The way the Indians offense has performed of late, I’m actually a little surprised it took them this long to be no-hit. Not to take anything away from Ervin Santana; his fastball was great today and his slider was nasty (he also had a 10/1 K/BB ratio). It’s kind of fitting that this is the pitcher that managed to no-hit the Tribe; lifetime he was 0-6 against them and had his disastrous Major League debut in Cleveland on May 17, 2005 (4 innings, 6 earned runs, 2 home runs). The Indians have plagued him through much of his career, but Santana got the last laugh today, at least.
Right now, the Indians look like a pretty bad team. Five errors are absolutely inexcusable; even the reliable Asdrubal Cabrera had an error in this one. When Austin Kearns made his error in the 4th inning, I was listening to the game on the radio (it wasn’t on the television locally until the last few innings). Since I didn’t see the play for myself, I can’t say this with 100% accuracy – but didn’t Kearns make a similar play recently (and possibly at other points this season?) A standard single that he either bobbles, or takes his time getting the ball into the infield; all of the sudden a single becomes a double. When he’s not contributing much of anything at the plate, he can’t afford to give up runs through inept defensive maneuvers.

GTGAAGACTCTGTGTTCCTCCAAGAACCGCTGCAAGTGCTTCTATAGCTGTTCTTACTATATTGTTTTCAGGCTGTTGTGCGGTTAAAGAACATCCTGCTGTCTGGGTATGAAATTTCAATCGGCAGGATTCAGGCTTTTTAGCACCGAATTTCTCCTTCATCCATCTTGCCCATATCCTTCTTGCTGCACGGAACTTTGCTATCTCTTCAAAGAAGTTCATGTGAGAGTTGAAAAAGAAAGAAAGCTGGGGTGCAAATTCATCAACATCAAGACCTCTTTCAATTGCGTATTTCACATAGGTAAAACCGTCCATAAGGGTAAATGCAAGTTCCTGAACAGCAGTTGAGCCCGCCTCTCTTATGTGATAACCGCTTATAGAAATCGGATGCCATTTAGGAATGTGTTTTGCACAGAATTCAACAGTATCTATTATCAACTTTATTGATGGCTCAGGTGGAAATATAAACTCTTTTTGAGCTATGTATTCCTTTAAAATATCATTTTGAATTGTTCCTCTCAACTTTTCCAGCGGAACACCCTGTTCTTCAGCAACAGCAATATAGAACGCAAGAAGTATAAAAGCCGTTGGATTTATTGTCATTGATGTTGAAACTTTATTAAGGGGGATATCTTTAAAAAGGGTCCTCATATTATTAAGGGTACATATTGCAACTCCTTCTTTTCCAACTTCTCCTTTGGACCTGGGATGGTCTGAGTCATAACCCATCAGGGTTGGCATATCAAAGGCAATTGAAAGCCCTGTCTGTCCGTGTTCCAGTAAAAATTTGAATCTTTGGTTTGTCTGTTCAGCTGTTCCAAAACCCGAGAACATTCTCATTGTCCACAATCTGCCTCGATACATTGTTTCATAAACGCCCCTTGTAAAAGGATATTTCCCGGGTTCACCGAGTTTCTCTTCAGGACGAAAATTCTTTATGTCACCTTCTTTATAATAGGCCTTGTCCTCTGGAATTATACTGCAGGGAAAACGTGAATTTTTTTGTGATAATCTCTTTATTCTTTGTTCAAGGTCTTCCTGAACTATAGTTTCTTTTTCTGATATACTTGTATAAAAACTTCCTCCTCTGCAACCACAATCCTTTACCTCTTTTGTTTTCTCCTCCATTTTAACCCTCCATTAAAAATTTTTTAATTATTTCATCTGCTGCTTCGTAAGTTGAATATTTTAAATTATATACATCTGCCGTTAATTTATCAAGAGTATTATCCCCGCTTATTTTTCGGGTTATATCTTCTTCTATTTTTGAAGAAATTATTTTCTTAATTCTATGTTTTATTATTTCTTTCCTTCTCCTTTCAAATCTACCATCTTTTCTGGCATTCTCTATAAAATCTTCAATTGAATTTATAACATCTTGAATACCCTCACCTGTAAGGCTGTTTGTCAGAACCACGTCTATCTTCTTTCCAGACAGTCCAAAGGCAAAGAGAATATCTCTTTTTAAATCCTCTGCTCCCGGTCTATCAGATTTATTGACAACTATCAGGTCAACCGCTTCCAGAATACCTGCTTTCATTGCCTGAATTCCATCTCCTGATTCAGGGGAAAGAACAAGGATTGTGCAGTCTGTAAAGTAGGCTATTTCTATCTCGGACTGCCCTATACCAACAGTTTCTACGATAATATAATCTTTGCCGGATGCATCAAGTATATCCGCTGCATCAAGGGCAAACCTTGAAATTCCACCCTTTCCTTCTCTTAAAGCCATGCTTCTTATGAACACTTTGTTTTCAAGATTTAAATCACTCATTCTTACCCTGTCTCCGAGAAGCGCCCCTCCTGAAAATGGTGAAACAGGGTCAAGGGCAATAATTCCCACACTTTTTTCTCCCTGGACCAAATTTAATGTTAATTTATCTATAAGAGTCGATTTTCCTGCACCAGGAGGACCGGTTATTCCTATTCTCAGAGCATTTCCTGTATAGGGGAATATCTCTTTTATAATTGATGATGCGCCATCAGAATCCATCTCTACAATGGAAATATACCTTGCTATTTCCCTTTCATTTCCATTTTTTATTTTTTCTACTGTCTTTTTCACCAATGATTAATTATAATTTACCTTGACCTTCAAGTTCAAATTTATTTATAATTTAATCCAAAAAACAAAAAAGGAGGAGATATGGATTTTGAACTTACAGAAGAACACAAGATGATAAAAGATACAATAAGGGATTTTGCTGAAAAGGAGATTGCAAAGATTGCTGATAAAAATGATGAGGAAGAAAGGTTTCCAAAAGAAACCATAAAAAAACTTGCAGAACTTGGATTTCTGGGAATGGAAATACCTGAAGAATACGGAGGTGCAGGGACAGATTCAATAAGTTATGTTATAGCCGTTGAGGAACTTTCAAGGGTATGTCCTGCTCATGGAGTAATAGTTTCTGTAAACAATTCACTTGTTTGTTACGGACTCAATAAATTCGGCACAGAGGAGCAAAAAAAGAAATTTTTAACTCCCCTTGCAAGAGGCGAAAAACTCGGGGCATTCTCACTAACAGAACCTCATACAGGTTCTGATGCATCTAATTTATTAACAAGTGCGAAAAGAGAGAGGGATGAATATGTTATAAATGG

The trade scene finally started to take shape, as Edwin Jackson and Mark Teahen leave Chicago and it appears that Carlos Beltran is heading to San Francisco. I’m not sure if the Indians can do enough to improve the offense through just one move. Granted, I’m taking a very negative outlook after this series with the Angels, but I don’t have a lot of hope that a trade will really save them at this point. If you happen to remember 2007, the Indians called Asdrubal Cabrera to the Majors and with his strong finish, he was almost equivalent to an acquisition via trade. I hoped this would be the story line with Lonnie Chisenhall and Jason Kipnis, but they have yet to catch fire. It’s a good thing they fired hitting coach Jon Nunnally; things have really improved since he left. (That’s sarcasm, if you couldn’t tell).
You know what I’m embarrassed to admit? By about the 8th inning, I started to cheer for Ervin Santana. (Actually, to be honest I’m only a little embarrassed…last night’s game and today’s really angered me.) The way the Indians’ offense has performed lately, they deserved this. And the way the Indians have beat upon Santana over the past 6 years, he deserved a bit of revenge.